กุ้งแนม” หรือ “กุ้งซ่อนกลิ่น – Goong naaem (goong saawn glin) according to the 1908 recipe in Lady Plean Passakornrawong’s “Maae Khruaa Huaa Bpaa (ตำราแม่ครัวหัวป่าก์)” cookbook. Flaky acid-cooked shrimp and the pork fat, along with thinly sliced roasted peanuts and very small unpeeled diced bitter orange (ส้มซ่า som saa), plus paper-thin slices of pickled garlic and julienned fresh red long chili peppers are mixed and seasoned with shrimp tomalley dressing. It is served in wrapped squares, using iceberg lettuce and young thaawng laang leaves.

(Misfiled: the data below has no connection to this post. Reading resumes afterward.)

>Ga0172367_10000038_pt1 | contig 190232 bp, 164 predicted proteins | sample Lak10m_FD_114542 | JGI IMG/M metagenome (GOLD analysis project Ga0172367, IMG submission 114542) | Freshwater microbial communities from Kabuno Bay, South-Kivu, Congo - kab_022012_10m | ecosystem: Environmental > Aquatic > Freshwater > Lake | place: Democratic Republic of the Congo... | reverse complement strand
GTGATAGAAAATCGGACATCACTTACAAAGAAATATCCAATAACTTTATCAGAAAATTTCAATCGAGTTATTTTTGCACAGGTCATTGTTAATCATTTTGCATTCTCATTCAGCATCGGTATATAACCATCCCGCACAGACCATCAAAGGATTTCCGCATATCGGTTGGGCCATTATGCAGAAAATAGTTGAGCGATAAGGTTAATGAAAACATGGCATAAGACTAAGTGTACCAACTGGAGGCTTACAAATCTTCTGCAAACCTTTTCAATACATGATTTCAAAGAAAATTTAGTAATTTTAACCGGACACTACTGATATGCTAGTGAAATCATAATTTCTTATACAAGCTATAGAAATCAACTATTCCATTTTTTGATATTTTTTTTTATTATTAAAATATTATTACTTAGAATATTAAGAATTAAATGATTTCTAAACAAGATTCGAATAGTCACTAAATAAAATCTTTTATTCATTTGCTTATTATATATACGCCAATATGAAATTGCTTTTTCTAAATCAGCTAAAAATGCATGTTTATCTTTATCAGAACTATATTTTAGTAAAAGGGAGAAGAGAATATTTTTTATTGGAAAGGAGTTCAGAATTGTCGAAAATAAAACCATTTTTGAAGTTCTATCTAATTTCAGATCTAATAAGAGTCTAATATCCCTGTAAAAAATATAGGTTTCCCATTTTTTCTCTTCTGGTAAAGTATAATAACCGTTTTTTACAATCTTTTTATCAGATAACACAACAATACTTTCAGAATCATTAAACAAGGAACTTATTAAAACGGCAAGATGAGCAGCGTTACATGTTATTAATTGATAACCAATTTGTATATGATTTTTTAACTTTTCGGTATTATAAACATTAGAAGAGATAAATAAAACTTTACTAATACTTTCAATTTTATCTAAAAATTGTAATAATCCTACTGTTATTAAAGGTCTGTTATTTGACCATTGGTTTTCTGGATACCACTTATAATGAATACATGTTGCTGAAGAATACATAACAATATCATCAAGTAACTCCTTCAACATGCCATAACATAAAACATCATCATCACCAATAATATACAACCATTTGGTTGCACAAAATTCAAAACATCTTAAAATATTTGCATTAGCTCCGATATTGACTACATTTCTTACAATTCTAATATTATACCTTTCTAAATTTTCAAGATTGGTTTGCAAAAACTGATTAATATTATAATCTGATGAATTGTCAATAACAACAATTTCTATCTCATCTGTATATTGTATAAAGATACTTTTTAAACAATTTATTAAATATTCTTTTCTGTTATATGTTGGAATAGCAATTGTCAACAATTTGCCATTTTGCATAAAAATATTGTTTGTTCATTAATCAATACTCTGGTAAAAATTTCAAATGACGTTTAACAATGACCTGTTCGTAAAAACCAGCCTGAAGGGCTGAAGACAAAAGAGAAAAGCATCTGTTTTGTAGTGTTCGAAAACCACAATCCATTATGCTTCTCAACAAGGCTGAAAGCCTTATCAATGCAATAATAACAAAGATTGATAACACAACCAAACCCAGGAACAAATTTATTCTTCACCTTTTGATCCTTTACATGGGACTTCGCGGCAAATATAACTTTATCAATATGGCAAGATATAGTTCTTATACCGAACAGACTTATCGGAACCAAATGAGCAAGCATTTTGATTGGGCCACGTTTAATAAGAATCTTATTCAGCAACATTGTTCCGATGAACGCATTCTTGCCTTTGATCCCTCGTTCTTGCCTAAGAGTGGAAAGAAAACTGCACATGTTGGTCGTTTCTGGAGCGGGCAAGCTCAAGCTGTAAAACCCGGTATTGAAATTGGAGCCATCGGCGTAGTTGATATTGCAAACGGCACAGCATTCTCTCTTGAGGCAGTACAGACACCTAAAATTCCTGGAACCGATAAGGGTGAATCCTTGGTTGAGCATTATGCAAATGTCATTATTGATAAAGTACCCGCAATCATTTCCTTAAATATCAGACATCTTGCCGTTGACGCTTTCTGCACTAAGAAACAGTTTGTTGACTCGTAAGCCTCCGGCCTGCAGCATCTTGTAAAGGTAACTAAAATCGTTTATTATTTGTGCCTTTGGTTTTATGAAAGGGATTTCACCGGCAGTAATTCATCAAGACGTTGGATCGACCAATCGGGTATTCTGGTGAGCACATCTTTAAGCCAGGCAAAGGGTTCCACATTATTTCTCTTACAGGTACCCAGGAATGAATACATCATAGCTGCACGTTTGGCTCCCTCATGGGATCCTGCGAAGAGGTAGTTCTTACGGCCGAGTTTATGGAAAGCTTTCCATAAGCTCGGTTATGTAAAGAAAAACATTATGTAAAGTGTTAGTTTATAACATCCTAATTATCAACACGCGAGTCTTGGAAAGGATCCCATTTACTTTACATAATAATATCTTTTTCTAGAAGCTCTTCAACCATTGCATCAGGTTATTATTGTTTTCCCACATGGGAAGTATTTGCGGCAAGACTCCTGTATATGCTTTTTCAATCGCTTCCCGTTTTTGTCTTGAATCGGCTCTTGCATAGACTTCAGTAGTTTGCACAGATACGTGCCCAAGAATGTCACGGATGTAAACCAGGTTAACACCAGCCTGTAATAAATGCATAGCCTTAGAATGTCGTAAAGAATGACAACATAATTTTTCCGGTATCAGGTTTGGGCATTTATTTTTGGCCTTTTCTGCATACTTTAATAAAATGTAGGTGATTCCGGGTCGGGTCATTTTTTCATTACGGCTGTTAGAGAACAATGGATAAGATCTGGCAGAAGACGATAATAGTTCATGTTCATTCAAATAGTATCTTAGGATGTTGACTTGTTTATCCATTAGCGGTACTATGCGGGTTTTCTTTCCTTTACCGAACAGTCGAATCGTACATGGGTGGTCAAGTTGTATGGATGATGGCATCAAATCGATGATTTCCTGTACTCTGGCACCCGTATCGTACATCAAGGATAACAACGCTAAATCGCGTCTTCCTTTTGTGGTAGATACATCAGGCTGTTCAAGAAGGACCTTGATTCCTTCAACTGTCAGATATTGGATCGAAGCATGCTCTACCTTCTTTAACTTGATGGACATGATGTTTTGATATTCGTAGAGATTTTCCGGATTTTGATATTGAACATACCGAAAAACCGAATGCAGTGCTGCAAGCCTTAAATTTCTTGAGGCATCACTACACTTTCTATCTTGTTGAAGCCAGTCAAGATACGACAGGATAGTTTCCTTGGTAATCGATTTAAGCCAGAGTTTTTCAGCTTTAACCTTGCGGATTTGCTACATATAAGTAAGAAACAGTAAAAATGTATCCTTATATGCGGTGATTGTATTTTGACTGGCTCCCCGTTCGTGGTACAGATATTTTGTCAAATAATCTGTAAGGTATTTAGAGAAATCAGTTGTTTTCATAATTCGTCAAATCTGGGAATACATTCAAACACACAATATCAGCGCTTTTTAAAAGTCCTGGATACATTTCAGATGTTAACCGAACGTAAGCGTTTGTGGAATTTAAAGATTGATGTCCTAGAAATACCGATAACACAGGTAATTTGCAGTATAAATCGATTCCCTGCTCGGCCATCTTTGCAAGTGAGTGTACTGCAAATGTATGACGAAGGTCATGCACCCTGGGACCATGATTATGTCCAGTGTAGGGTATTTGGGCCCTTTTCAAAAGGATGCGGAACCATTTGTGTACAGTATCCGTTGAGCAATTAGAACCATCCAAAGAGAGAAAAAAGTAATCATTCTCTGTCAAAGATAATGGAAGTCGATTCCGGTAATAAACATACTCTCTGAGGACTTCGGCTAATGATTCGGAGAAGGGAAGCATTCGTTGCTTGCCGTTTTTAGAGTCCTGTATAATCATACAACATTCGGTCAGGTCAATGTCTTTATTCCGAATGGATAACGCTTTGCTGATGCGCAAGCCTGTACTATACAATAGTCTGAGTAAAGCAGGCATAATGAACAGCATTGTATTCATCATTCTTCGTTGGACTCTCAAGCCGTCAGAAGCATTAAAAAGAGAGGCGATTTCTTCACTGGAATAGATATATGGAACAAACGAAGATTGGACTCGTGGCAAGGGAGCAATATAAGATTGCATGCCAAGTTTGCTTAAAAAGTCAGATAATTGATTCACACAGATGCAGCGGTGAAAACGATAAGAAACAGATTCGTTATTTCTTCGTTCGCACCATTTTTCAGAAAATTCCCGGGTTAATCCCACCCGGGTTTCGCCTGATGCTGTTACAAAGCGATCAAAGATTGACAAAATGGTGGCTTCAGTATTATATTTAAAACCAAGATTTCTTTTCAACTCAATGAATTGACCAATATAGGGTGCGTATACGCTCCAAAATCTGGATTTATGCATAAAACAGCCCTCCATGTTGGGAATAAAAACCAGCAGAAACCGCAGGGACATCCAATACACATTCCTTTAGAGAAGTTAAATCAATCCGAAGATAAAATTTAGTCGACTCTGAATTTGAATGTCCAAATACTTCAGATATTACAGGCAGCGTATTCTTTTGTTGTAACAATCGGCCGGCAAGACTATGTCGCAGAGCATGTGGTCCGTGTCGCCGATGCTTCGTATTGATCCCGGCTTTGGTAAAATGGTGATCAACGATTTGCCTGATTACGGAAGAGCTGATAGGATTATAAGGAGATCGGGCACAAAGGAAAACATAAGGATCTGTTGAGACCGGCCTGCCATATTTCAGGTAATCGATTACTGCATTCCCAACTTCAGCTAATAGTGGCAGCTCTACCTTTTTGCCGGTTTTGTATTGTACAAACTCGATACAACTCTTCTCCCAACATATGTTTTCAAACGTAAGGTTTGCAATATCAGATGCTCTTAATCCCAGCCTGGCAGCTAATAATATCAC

som saa (ส้มซ่า, bitter orange or marmalade orange; scientific name: citrus × aurantium), this citrus fruit of Indian origin is in season from the beginning of the rainy months until winter. It is used as a flavoring agent or an herbal medicine that acts as a stimulant and an appetite enhancer.
Som saa’s juice, its essential oils and its rich unripe green peel were common ingredients in both the savory dishes and desserts in the culinary repertoire of Siamese society’s elite in the early- to mid-1900’s. It is used in recipes such as yam phiu sohm saa (ยำผิวส้มซ่า), phat mee kraawp (ผัดหมี่กรอบ), massaman curry (แกงมัสมั่น), sai graawk bplaa naaem (ไส้กรอกปลาแนม) and gaaeng jee juaan (แกงจีจ๋วน), just to name a few….